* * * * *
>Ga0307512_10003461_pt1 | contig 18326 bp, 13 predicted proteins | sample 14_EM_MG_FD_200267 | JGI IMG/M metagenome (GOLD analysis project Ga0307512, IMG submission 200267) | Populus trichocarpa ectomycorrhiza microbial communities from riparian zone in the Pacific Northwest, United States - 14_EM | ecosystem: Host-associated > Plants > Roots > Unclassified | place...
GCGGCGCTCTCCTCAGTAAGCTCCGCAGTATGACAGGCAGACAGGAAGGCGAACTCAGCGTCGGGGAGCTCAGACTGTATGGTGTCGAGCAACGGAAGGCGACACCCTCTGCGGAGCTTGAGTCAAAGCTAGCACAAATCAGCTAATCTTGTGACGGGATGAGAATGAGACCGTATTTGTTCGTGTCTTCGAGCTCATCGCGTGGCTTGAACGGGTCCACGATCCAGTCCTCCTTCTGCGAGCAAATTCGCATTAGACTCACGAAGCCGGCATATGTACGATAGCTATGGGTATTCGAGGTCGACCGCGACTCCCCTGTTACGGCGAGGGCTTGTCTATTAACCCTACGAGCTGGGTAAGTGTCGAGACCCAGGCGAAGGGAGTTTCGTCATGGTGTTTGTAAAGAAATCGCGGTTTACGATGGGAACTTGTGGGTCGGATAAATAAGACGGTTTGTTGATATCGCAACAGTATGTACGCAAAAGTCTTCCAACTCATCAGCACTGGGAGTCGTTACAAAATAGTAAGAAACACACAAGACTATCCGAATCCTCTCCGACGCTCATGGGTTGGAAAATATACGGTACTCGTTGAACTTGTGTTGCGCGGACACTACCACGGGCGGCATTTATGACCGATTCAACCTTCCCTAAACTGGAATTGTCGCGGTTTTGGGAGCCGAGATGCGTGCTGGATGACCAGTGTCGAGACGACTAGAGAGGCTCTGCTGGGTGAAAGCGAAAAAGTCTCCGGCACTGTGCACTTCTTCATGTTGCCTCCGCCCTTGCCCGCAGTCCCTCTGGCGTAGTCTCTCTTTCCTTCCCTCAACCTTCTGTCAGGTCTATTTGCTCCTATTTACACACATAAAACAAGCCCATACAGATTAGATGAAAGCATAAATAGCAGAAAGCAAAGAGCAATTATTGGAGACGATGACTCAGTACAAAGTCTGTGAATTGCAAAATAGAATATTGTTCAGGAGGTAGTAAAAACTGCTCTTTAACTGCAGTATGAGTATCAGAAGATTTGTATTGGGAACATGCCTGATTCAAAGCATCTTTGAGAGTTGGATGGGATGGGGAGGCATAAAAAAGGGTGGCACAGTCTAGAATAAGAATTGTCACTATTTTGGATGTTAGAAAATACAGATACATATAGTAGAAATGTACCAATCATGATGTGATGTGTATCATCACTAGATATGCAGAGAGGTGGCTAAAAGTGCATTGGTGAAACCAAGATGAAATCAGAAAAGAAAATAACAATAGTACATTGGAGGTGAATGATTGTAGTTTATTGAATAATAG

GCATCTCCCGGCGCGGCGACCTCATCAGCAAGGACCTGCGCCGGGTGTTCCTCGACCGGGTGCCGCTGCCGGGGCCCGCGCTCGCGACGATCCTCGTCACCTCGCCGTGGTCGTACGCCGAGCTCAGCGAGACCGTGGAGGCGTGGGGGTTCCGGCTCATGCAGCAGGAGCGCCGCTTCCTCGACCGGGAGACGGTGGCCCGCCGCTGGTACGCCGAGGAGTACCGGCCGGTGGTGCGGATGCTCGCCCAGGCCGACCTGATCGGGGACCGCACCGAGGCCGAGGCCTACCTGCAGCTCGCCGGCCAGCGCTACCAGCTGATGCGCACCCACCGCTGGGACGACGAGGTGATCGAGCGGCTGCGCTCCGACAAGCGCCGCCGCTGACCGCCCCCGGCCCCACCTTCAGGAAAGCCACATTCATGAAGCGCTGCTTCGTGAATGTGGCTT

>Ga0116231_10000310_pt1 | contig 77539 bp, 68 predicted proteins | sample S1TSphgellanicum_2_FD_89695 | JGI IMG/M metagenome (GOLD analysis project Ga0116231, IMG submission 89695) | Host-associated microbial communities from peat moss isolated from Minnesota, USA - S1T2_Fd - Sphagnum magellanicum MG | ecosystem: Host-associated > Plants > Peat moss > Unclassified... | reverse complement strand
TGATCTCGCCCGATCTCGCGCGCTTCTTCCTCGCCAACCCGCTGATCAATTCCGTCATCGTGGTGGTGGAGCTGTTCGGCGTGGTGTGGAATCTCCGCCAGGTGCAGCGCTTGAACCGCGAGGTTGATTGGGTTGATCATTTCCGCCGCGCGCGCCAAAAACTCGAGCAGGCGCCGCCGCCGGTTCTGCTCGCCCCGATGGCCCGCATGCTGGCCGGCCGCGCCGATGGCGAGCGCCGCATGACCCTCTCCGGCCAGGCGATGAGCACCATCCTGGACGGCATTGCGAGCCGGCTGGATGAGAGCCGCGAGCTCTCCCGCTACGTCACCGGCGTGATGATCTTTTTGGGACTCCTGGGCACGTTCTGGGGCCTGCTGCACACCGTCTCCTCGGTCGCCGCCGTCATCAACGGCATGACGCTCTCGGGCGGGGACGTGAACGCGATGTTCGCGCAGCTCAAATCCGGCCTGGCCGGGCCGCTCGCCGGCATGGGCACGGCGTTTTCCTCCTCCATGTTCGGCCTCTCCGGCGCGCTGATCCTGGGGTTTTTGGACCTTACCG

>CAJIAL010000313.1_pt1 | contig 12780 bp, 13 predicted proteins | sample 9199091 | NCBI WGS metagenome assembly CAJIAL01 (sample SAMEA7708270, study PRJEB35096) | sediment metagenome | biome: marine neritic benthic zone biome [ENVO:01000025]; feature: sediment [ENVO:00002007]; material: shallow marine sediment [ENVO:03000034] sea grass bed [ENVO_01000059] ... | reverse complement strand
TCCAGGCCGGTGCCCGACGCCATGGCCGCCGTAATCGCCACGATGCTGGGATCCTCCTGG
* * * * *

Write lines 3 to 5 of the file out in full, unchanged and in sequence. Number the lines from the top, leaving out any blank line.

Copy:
GCATCTCCCGGCGCGGCGACCTCATCAGCAAGGACCTGCGCCGGGTGTTCCTCGACCGGGTGCCGCTGCCGGGGCCCGCGCTCGCGACGATCCTCGTCACCTCGCCGTGGTCGTACGCCGAGCTCAGCGAGACCGTGGAGGCGTGGGGGTTCCGGCTCATGCAGCAGGAGCGCCGCTTCCTCGACCGGGAGACGGTGGCCCGCCGCTGGTACGCCGAGGAGTACCGGCCGGTGGTGCGGATGCTCGCCCAGGCCGACCTGATCGGGGACCGCACCGAGGCCGAGGCCTACCTGCAGCTCGCCGGCCAGCGCTACCAGCTGATGCGCACCCACCGCTGGGACGACGAGGTGATCGAGCGGCTGCGCTCCGACAAGCGCCGCCGCTGACCGCCCCCGGCCCCACCTTCAGGAAAGCCACATTCATGAAGCGCTGCTTCGTGAATGTGGCTT

>Ga0116231_10000310_pt1 | contig 77539 bp, 68 predicted proteins | sample S1TSphgellanicum_2_FD_89695 | JGI IMG/M metagenome (GOLD analysis project Ga0116231, IMG submission 89695) | Host-associated microbial communities from peat moss isolated from Minnesota, USA - S1T2_Fd - Sphagnum magellanicum MG | ecosystem: Host-associated > Plants > Peat moss > Unclassified... | reverse complement strand
TGATCTCGCCCGATCTCGCGCGCTTCTTCCTCGCCAACCCGCTGATCAATTCCGTCATCGTGGTGGTGGAGCTGTTCGGCGTGGTGTGGAATCTCCGCCAGGTGCAGCGCTTGAACCGCGAGGTTGATTGGGTTGATCATTTCCGCCGCGCGCGCCAAAAACTCGAGCAGGCGCCGCCGCCGGTTCTGCTCGCCCCGATGGCCCGCATGCTGGCCGGCCGCGCCGATGGCGAGCGCCGCATGACCCTCTCCGGCCAGGCGATGAGCACCATCCTGGACGGCATTGCGAGCCGGCTGGATGAGAGCCGCGAGCTCTCCCGCTACGTCACCGGCGTGATGATCTTTTTGGGACTCCTGGGCACGTTCTGGGGCCTGCTGCACACCGTCTCCTCGGTCGCCGCCGTCATCAACGGCATGACGCTCTCGGGCGGGGACGTGAACGCGATGTTCGCGCAGCTCAAATCCGGCCTGGCCGGGCCGCTCGCCGGCATGGGCACGGCGTTTTCCTCCTCCATGTTCGGCCTCTCCGGCGCGCTGATCCTGGGGTTTTTGGACCTTACCG